Venture capital

Venture capital is equity or subordinated debt capital for newly founded companies that is provided by risk-ready investors with know-how and by financing companies in the early stages of development. The capital is not securitized and is not traded on public markets, it is Private equity or private debt.
Investments in companies or projects in these phases are characterized by special risks: The financial returns of the investment projects show a low level of stability, the risk of failure is relatively high, the sale of a participation is increased

Difficulties associated, asymmetrical information between insiders and financiers is pronounced.

As for the risks, there are considerable behavioral risks. The company founders could lose sight of the economic goal, prove to be weak managers, or even quarrel among themselves. That is why donors regularly want extensive information rights, perhaps decision-making rights or even a majority. In many cases they also offer know-how in the technical field or in marketing. Overall, they not only give money but also money plus advice, so-called smart money.

As a protection against the lack of liquidity of the financial contracts, they want explicitly agreed rules for the exit (exit rules).
Newly founded companies go through phases.

1. Seed phase. Here the founders are enthusiastic about their invention. They team up to start the business together. The partnership is equal, even if the founders are extremely unequal. One finds oneself. Everyone shows generosity towards the other. The founders now have to formulate a business idea. Occasionally there is an external sponsor who financially supports the "tinkering in the garage".

2. Startup phase. There is already a legal form, a company. Now the "handicrafts" have to be turned into real products that could be marketed. The first interested parties appear: The young company is trying out which direction it could go. It tries, it is experimented, which employees are suitable for which services. It is important to search in all directions because there is not yet complete clarity.

But it is also expensive to go in many directions at the same time. A young company can only do this if the financial risks are borne. Suddenly different perspectives become clear. One person wants more controlling, the other leaves behind it with quick decisions.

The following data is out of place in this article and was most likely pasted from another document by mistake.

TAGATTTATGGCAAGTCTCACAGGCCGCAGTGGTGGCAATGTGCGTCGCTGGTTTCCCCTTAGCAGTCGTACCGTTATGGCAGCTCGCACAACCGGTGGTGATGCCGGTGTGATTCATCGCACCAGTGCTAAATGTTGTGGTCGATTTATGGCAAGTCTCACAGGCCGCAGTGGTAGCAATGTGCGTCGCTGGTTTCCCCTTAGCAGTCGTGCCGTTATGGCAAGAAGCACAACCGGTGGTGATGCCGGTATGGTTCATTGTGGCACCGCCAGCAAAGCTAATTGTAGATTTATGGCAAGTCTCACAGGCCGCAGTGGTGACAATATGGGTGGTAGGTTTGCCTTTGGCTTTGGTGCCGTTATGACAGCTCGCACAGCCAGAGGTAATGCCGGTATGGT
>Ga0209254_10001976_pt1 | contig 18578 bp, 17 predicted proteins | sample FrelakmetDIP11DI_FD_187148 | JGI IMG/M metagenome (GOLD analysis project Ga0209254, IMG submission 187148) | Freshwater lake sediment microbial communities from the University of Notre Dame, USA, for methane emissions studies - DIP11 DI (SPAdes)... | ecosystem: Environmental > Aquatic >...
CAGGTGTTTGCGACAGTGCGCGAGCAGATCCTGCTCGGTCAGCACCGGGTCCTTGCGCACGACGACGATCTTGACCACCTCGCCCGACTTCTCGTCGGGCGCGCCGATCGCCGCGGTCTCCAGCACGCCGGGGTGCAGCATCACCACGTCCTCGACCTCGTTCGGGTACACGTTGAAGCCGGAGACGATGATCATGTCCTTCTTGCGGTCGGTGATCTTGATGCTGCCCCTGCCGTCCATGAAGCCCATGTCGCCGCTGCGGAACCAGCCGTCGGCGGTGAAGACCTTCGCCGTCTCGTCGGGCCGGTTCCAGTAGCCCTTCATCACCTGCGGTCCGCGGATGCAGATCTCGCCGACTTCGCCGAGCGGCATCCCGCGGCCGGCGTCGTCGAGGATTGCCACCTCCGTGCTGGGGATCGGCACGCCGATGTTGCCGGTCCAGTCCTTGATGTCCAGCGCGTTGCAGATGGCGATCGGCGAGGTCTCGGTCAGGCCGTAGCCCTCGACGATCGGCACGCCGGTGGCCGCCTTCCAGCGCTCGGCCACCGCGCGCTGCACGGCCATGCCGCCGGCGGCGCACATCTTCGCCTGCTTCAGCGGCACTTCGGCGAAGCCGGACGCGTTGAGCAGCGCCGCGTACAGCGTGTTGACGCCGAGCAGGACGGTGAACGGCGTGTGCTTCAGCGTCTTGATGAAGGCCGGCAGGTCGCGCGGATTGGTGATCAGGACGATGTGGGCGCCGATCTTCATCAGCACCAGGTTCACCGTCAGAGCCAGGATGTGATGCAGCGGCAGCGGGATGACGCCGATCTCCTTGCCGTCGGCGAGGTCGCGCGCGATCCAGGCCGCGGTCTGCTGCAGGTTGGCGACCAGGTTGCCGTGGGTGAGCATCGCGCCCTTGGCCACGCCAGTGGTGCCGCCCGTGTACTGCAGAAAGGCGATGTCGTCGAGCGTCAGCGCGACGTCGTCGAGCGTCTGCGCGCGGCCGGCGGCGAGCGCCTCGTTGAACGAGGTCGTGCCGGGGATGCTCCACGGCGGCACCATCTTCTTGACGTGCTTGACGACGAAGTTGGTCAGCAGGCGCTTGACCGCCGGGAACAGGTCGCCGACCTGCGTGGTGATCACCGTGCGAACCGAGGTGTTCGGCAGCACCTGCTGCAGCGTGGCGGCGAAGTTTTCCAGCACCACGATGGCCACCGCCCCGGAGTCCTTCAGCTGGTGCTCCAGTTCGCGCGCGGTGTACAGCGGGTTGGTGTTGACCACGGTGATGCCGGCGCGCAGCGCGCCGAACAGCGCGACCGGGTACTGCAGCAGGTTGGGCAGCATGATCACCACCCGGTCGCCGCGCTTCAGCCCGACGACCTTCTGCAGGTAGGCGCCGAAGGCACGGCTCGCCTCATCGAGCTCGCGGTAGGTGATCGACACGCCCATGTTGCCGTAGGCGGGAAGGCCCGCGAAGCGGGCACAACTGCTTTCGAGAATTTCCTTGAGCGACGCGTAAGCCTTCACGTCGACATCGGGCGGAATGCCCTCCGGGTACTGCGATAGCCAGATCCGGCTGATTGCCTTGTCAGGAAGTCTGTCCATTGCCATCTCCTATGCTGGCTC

Differences of interest are naturally associated with this phase (startup); they have nothing to do with the specific person. Perhaps it will succeed in meeting each other with respect and knowing that this phase (startup) is one of searching in many directions and that there will be discussions. It's a shame when things get emotional and the original commonality of the seed phase is forgotten.

3. Innovation or expansion. Innovation does not mean the "invention", but the growth of the company and the development of the market. At this stage the company has to make an important change. By searching in many directions, it has to make a decision.

The determination to be made in the innovation phase is: In which of the attempted services and directions do we have a “dominant design” with which we will really have market success and generate sustainable growth?

If there is clarity about this, one can concentrate and grow. The implementation requires strength and distance: The baby fat accumulated while searching (startup) disturbs the concentration on one direction. In addition, the market must be opened up in the direction of the dominant design. In addition, resources, including financial resources, must be systematically planned for growth. “Strong management” is important.

The old people may now be a hindrance. One of them was too concerned with him in the search phase business arrested so that he could now manage to focus and shed the baby fat with independence.

The other one was good for the seed phase, image building and the startup, has external impact, but is not a professional manager who could set up a budget. We keep hearing from private equity firms that founders fail in this third phase of innovation. Occasionally it would be better if the founders withdraw.

All of this is easier to accomplish when you bring in a professional manager who is neutral and entrepreneurial. Clearer responsibilities are conducive to this phase. If professional management is important in this phase, then it is also the clear separation of powers, planning and controlling.

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